A large and wealthy population coupled with a proximity to Shanghai and Beijing has the potential to transform Japan into a lucrative gaming center, providing tax revenues to shore up the state’s ailing finances, analysts say. Broker CLSA estimates Japan’s gaming market could be worth at least $10 billion if two large-scale integrated resorts are approved – more than Singapore’s $5.9 billion and Las Vegas’ $6.2 billion in 2012. Read more of this post

Don’t just do something, sit there; Fund managers trade too much. Retail investors can learn not to

Don’t just do something, sit there; Fund managers trade too much. Retail investors can learn not to

Apr 27th 2013 |From the print edition


CALL it hyperactivity, call it the temptation to fiddle. Chief executives have a tendency to make acquisitions just to show they are doing something. Similarly, fund managers, sitting at their desks all day, have the urge to trade. Otherwise why go into the office at all?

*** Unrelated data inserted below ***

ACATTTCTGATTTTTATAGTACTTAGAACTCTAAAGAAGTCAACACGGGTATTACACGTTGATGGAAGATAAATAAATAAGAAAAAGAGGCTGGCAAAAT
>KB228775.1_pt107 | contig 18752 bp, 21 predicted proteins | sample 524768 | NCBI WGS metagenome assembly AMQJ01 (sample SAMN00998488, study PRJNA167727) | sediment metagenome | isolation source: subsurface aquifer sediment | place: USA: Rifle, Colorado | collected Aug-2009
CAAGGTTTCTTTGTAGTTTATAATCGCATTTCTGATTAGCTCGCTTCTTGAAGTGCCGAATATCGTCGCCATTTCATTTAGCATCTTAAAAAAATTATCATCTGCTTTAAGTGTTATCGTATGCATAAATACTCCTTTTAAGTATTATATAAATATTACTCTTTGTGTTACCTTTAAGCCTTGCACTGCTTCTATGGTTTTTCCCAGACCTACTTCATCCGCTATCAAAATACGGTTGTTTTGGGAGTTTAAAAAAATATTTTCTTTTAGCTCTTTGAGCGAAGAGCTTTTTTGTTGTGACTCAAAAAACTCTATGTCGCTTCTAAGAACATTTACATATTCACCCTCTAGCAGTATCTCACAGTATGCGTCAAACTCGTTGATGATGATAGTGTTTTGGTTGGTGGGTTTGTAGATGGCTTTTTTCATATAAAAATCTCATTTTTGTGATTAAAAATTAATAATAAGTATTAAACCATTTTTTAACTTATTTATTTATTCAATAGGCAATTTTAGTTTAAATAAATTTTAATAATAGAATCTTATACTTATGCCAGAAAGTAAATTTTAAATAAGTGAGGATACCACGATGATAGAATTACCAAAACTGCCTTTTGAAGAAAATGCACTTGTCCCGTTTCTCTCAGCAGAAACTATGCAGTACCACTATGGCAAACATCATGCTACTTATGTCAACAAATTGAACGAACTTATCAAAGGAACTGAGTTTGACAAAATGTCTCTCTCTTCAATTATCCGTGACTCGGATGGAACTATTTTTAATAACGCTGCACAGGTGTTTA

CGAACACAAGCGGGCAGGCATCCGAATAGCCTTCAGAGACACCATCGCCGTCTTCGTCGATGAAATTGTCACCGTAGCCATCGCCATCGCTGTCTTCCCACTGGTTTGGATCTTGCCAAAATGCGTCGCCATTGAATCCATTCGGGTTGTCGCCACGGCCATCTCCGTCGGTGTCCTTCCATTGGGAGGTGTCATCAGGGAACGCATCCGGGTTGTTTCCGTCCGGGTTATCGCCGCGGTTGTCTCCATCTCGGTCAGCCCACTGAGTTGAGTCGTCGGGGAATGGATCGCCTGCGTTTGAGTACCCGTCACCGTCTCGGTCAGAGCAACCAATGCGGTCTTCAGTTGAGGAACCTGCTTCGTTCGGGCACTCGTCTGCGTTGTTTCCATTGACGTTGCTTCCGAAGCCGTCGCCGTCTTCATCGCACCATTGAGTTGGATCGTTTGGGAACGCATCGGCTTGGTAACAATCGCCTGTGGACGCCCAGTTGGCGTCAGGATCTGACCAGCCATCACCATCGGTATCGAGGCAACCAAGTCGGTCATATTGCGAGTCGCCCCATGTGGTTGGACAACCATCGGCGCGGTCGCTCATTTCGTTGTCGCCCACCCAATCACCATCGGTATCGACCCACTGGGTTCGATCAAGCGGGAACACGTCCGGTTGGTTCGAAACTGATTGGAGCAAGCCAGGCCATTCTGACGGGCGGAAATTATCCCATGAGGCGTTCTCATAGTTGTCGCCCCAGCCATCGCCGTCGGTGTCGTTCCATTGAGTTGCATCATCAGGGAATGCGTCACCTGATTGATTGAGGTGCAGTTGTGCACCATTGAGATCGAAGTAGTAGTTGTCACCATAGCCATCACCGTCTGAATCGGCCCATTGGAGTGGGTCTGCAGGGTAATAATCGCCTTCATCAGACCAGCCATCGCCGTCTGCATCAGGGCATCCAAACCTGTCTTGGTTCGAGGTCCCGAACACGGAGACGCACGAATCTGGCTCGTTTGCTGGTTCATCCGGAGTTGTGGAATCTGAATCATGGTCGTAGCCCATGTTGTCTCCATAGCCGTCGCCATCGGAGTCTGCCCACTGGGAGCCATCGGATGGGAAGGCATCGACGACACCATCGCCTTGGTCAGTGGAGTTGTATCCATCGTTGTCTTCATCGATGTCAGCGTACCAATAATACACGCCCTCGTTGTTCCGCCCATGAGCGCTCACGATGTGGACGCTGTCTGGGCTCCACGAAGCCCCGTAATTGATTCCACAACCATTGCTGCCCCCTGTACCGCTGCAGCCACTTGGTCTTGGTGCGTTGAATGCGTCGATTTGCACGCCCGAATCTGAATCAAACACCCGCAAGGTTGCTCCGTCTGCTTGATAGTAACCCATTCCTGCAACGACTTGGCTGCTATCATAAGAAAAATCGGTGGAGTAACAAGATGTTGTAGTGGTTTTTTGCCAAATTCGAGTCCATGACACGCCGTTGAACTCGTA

But these trades inevitably incur costs, and not just in the form of fees disclosed to mutual-fund investors as part of a fund’s total expense ratio. When a large fund sells its stake in a small company, for example, the share price may fall significantly as supply overwhelms demand. A recent paper* in the Financial Analysts Journal (FAJ) found these hidden costs were, on average, higher than the funds’ declared expenses and had a significant negative impact on returns. The academics looked at the record of 1,758 American equity mutual funds between 1995 and 2006. They estimated trading costs by looking at changes in portfolio holdings (which are revealed every quarter), checking the bid-ask spreads for the stocks concerned and making an allowance for the price impact of trades. Relying on portfolio-turnover statistics is not sufficient. Smaller stocks are less liquid than shares in multinationals, and the costs of trading in the small-cap sector are much greater. The paper found that the difference in total expense ratios between small-cap and large-cap funds was just a third of a percentage point (1.39% compared with 1.07%). But the difference in aggregate trading costs, once the price impact was factored in, was much larger, at over two percentage points a year (3.17% versus 0.84%). Read more of this post